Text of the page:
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Washington Irving and his Literary Friends at Sunnyside

Christian Schussele1864

Smithsonian's National Portrait Gallery

Smithsonian's National Portrait Gallery

The artists Christian Schussele and Felix Darley created this apocryphal gathering of leading writers at Sunnyside, Washington Irving's Hudson River home, to honor the literary culture created by America's founding generation of writers. By making Irving the center of the image, the artists both glorify his career and at the same time celebrate the national culture. But in doing so, they made the writers too much alike. As a New York critic wrote, "If [Irving] could have caught a glimpse of such a gathering . . . [he] would have dashed out of doors." Nonetheless, the group portrait is an important summing up of an era in which American literature found its voice and created a vigorous national culture that a new generation—Walt Whitman, Mark Twain, Stephen Crane—would later enhance.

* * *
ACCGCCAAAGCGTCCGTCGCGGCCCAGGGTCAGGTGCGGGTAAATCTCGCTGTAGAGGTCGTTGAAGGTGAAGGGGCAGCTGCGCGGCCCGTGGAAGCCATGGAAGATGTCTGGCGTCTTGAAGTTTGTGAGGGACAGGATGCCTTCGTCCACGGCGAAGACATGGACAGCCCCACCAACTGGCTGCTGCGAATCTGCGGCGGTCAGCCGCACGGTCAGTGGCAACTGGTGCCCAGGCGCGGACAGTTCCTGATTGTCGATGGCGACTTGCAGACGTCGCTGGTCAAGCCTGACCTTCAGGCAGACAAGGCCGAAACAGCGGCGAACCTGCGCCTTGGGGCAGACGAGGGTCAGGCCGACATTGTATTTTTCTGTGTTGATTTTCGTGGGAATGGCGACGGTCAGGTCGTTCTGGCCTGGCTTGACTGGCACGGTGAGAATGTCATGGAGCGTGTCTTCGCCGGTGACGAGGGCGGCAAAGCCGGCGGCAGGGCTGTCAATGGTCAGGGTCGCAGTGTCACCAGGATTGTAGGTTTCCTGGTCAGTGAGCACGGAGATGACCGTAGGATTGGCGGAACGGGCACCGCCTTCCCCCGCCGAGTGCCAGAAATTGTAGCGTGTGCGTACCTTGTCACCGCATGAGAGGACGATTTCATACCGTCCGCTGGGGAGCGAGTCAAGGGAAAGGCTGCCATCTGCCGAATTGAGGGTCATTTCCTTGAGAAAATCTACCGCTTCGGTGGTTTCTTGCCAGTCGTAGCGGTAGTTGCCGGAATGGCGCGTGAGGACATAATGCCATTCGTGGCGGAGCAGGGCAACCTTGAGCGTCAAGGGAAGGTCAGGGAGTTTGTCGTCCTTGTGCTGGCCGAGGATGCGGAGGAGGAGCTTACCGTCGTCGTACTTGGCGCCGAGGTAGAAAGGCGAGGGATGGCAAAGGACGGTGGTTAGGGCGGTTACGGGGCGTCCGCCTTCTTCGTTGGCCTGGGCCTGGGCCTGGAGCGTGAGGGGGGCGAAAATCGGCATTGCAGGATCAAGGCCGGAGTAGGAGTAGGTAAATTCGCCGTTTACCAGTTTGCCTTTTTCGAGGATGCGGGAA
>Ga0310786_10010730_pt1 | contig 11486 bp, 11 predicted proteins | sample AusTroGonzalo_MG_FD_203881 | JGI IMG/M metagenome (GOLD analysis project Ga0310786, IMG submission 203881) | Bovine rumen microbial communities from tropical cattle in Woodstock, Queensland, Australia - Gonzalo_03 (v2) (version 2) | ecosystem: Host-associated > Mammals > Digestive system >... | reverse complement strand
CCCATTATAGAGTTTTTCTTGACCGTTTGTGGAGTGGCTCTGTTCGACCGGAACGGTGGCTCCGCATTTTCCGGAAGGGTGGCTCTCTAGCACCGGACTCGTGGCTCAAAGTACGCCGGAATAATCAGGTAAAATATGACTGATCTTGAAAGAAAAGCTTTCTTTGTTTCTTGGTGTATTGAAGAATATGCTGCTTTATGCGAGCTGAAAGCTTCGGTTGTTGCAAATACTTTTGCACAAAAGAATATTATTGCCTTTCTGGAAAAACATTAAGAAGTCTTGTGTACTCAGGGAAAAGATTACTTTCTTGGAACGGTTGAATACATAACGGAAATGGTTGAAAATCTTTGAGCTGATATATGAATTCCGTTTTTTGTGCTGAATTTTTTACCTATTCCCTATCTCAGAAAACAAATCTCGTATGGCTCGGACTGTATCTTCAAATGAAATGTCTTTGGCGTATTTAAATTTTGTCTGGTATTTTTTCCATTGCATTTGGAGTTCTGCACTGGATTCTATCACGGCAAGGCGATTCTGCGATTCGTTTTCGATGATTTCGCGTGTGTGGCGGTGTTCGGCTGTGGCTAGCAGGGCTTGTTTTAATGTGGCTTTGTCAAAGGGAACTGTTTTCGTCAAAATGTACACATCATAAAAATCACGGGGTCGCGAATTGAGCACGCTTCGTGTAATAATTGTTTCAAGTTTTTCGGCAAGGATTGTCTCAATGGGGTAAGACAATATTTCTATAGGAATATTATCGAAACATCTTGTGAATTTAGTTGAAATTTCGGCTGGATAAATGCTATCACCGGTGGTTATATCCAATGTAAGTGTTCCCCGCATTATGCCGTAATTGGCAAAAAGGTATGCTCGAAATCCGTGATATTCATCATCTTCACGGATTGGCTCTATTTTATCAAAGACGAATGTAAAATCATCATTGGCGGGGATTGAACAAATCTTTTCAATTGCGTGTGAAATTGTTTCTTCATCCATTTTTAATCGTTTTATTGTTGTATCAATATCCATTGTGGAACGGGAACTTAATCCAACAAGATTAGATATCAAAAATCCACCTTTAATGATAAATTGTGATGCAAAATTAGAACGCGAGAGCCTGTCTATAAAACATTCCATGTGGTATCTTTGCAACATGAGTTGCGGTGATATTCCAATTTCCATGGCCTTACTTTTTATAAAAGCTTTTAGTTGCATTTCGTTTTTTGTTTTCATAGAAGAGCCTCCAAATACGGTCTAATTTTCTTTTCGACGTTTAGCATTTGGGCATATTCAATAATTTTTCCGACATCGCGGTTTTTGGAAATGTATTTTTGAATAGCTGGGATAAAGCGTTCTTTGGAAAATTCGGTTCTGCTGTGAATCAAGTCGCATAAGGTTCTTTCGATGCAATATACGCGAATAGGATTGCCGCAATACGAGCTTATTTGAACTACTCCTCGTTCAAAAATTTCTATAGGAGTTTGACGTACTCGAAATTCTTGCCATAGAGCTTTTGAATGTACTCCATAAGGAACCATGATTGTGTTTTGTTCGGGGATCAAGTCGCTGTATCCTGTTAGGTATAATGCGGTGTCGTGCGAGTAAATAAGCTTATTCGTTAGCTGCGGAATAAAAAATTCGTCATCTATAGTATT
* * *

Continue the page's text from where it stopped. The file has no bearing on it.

Sitters: Washington Irving (3 Apr 1783 - 28 Nov 1859); Henry Theodore Tuckerman (1813 - 1871); Oliver Wendell Holmes, Sr. (29 Aug 1809 - 7 Oct 1894); Nathaniel Hawthorne (4 Jul 1804 - May 1864);Henry Wadsworth Longfellow (27 Feb 1807 - 24 Mar 1882); Nathaniel Parker Willis (20 Jan 1806 - 20 Jan 1867); James Kirke Paulding (22 Aug 1778 - 6 Apr 1860); William Cullen Bryant (3 Nov 1794 - 12 Jun 1878); John Pendleton Kennedy (25 Oct 1795 - 18 Aug 1870); William Gillmore Simms (17 Apr 1806 - 11 Jun 1870); Fitz-Greene Halleck (8 Jul 1790 - 19 Nov 1867); William Hickling Prescott (4 May 1796 - 28 Jan 1859); Ralph Waldo Emerson (1803 - 1882);James Fenimore Cooper (15 Sep 1789 - 14 Sep 1851); George Bancroft (3 Oct 1800 - 17 Jan 1891)

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